Cheetah Hunt at Busch Gardens Tampa

May 27, 2011 | By | Filed in: Seaworld/Busch Gardens.

With 4,429 feet of green track and a 90 second ride time, Cheetah Hunt is the longest roller coaster at Busch Gardens in Tampa. Plus with a twisty, turny route that zips past a habitat with an actual Cheetah, it offers nice views of the entire park and rocks through a roaring-waters canyon, the steel beauty looks very nice.

But alas, before all you coaster nerds get too frothy: When it comes to fang-barin’ fear factor, Cheetah Hunt, a state-of-the-art three-launch coaster is a fuzzy wittle kitten compared to SheiKra, BG’s vicious drop coaster, and Montu, the hang coaster that scrambles your organs.

Just when the ride is on the verge of sweet terror, it opts for friendly instead of ferocious. I only screamed like a ninny once on Cheetah Hunt, and I’m usually a hot mess on coasters.

That said, I really do like Busch Gardens’ big-ticket item for the summer, which looks every bit of its $20 million-plus price tag. Although it’s not scary, it is incredibly cool. It zips smoothly at 60 mph, which is only a bit slower than SheiKra. It never loops, but there is a high heartline roll (like a corkscrew) and a 130-foot drop that can catch your breath but good.

To simulate a cheetah pursuing its prey, the coaster features three separate “launch” sequences, akin to the peel-out start of Disney’s Rock ‘n’ Roller Coaster. You slowly (read: safely, so as not to kill anyone) roll into your first rocket launch from the boarding station. There’s a second launch that propels you straight up 102-foot Windcatcher Tower, the ride’s eye-popping architectural flourish, which, to be blunt, is all killer build-up but no payoff once you’re up high.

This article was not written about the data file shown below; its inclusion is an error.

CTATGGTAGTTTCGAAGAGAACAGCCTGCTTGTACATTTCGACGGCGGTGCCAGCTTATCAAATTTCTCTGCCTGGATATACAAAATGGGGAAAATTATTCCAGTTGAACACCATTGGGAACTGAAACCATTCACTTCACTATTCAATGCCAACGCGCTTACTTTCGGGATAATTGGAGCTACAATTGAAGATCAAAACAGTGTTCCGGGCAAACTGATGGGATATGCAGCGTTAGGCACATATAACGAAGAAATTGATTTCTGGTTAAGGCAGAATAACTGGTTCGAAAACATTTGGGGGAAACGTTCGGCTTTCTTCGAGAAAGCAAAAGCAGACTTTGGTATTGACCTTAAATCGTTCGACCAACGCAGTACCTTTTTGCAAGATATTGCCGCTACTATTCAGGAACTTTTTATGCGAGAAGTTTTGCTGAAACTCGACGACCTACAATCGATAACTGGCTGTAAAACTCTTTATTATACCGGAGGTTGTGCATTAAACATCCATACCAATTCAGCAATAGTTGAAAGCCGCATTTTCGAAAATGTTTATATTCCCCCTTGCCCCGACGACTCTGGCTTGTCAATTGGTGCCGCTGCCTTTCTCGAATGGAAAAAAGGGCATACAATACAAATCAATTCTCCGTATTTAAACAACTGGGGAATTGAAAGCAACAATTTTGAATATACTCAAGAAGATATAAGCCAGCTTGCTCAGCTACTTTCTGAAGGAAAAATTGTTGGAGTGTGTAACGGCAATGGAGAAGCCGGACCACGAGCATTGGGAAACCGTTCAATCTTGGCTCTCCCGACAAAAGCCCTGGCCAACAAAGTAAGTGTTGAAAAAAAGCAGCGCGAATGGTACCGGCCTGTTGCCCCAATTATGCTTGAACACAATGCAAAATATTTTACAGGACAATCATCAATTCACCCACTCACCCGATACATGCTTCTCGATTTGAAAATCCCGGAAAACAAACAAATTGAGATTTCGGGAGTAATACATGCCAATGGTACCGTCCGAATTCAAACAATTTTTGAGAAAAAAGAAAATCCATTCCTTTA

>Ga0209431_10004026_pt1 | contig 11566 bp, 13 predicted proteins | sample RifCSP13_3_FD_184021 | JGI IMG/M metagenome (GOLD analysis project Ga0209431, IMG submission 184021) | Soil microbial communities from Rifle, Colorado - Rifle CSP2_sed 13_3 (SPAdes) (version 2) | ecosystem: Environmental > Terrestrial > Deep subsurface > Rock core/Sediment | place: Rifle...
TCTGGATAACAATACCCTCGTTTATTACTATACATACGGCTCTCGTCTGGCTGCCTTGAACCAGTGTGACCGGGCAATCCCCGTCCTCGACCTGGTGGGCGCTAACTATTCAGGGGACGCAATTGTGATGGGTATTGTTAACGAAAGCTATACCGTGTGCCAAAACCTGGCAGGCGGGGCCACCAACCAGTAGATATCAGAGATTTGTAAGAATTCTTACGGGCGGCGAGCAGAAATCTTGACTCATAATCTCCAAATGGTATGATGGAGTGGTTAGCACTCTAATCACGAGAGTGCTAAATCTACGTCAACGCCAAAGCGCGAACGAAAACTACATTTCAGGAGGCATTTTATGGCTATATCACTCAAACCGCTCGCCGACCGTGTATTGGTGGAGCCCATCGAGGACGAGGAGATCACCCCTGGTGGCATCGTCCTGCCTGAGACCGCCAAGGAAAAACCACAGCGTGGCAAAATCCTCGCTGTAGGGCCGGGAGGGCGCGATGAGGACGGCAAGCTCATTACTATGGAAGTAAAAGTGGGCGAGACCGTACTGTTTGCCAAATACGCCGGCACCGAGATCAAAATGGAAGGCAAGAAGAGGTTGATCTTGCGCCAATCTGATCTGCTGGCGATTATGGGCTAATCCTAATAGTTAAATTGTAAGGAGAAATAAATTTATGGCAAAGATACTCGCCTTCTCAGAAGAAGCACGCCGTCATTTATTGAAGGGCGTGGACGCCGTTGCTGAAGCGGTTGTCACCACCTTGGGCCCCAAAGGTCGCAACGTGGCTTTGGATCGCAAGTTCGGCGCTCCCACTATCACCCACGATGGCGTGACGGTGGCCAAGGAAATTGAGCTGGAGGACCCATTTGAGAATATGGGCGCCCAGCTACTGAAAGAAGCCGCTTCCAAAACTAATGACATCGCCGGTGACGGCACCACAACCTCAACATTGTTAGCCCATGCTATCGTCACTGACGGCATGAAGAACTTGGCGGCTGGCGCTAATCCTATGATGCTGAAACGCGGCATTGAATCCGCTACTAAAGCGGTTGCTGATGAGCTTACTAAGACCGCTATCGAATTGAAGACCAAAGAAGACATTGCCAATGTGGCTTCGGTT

My favorite launch is the final one, which sends you over a seemingly small parabola, a stomach-flipping surprise ending. For that slick touch, kudos to the ride design team at Intamin, the Swiss company that also built the Top Thrill Dragster in Cedar Point in Sandusky, Ohio.

I rode Cheetah Hunt twice in a row, sitting in the left seat of the front row. The view is spectacular at all times; the sight lines on the ride — the four-car, 16-people train sits high on the track, an old-school setup — are clean and spacious, adding to the buzz.

Taking a cue from their competitors at the Mouse House, Busch Gardens has “themed” the heck out of this one, including cheetah “sentries” at the entrance and a hulking thing called Cheetah Rock to give you something to gawk at in the queue.

Busch Gardens is expecting long lines for its new coaster, but the loading zone can board two trains at once, which should help. Photos and videos can be purchased upon exit. And although all you coaster zombies might look bored in those snapshots, the rest of us will be grinning (and purring) just fine.

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